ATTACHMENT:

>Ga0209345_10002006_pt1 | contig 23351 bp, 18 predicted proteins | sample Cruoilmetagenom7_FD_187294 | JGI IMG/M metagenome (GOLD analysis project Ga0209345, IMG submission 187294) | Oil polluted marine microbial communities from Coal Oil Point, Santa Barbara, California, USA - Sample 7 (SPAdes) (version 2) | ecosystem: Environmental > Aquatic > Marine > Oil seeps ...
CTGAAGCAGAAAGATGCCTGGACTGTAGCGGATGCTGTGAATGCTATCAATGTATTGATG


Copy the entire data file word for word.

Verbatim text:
>Ga0209345_10002006_pt1 | contig 23351 bp, 18 predicted proteins | sample Cruoilmetagenom7_FD_187294 | JGI IMG/M metagenome (GOLD analysis project Ga0209345, IMG submission 187294) | Oil polluted marine microbial communities from Coal Oil Point, Santa Barbara, California, USA - Sample 7 (SPAdes) (version 2) | ecosystem: Environmental > Aquatic > Marine > Oil seeps ...
CTGAAGCAGAAAGATGCCTGGACTGTAGCGGATGCTGTGAATGCTATCAATGTATTGATG